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Friday, 16 August 2013 00:00
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DDA-DMICDC faceoff best symbolises this

Given how investment-starved the country is, and given how the implementing agency has already done all the detailed engineering work, you’d think the government would be doing its best to push the R40,000 crore exhibition centre-cum-air cargo complex at Dwarka near the capital’s international airport. But, as our lead story points out, the project remains stuck in the usual bureaucratic labyrinth most projects have to deal with. The difference with Dwarka, and that’s why we have it as our lead story, is that the project’s problems are quite distinct from those affecting other projects. For one, land acquisition is not a problem, in the sense, the government already has the land, it just needs to be transferred from one arm of the government, the Delhi Development Authority (DDA) to another, the Delhi Mumbai Industrial Corridor Development Corporation (DMICDC)—the DMICDC, whose ex-officio chairman is the industry secretary, has been structured in such a way that it retains the flexibility of private firm.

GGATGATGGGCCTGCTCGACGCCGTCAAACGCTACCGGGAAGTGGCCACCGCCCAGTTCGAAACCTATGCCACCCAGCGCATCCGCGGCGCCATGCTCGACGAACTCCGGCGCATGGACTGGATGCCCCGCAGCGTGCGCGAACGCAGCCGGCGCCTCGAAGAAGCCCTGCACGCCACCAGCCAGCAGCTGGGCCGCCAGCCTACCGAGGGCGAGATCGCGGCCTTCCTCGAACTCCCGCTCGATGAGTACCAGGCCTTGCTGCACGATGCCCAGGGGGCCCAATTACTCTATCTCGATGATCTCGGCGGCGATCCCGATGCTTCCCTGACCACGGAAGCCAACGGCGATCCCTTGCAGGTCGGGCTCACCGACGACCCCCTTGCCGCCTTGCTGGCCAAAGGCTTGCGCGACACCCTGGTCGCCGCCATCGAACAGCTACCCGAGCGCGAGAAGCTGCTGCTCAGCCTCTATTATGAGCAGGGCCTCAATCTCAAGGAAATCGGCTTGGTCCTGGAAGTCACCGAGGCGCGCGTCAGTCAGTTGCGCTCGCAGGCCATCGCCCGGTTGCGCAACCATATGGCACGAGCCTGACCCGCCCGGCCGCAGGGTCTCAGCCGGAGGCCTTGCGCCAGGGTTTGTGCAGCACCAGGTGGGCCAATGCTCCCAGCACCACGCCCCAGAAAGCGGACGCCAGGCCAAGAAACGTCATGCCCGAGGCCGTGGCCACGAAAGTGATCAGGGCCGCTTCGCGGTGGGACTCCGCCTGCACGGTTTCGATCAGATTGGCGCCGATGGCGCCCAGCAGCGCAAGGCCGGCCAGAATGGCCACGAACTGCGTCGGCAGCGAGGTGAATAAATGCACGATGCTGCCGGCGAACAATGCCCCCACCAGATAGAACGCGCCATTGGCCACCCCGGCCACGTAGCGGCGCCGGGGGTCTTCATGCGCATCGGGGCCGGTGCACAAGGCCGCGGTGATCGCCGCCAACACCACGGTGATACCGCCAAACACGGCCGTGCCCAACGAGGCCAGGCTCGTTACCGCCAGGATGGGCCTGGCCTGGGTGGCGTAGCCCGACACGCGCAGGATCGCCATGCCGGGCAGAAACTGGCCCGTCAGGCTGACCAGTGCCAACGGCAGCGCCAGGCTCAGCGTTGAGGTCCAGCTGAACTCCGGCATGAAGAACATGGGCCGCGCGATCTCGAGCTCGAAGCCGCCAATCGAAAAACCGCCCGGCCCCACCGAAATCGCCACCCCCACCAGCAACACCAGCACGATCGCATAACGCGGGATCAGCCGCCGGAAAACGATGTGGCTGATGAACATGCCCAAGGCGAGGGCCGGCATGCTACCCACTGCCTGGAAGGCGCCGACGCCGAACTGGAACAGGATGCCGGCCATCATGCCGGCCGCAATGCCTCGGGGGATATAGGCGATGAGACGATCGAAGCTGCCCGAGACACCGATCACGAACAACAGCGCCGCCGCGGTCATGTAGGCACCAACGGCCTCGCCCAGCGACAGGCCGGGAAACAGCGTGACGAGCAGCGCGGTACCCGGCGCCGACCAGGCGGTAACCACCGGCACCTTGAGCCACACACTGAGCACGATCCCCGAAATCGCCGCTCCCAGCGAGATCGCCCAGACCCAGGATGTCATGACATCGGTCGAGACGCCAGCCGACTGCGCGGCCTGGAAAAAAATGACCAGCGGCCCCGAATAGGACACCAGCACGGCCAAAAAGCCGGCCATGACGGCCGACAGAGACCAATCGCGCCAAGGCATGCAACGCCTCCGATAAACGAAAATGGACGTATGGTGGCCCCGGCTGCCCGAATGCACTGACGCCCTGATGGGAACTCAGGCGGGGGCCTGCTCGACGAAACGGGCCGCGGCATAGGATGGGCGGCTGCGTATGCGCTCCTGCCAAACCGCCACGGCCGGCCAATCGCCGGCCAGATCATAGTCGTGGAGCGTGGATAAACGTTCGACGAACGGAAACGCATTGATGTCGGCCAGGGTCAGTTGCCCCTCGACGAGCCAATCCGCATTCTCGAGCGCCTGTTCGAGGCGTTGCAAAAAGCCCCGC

What is amazing is that, despite this, the project is stuck in a turf battle as to who will get to construct the 2 million square feet of exhibition halls, the 6,000-seat convention centre, the 3,500 hotel rooms … While DDA thinks it can do the job, others in the government feel the job is better done by DMICDC which is trying to bring a totally new approach to urban planning and execution and has engaged well-known global consultants like AECOM which has developed cities like Songdo in China and the Shatui area in Hong Kong, and CH2M HILL which was in charge of the London Olympics project. It also helps that DMICDC has generous Japanese funding which, after taking into account the cost of hedging, is perhaps the lowest cost of infrastructure funding in the country—DMICDC’s mandate primarily envisages the development of 24 cities over 5,500 sq km, 7 of which are to be set up in Phase 1 by 2018 at a cost of R3,25,000 crore.

What is noteworthy about the DDA-DMICDC story is that, while DDA is well within the rights to want to try and retain the land, the urban development minister to whom it reports has directed it to transfer the land. So has the Lieutenant Governor of Delhi, who is the ex-officio chairman of DDA. Various meetings have been held in the Prime Minister’s Office (PMO) and the Principal Secretary has also directed that this be done, DDA has even promised it will be done but the land hasn’t been transferred so far. If this is the state of a project which, on the face of things, has few encumbrances and is within direct control of the central government, it is easy to understand why other projects remain stuck for decades.


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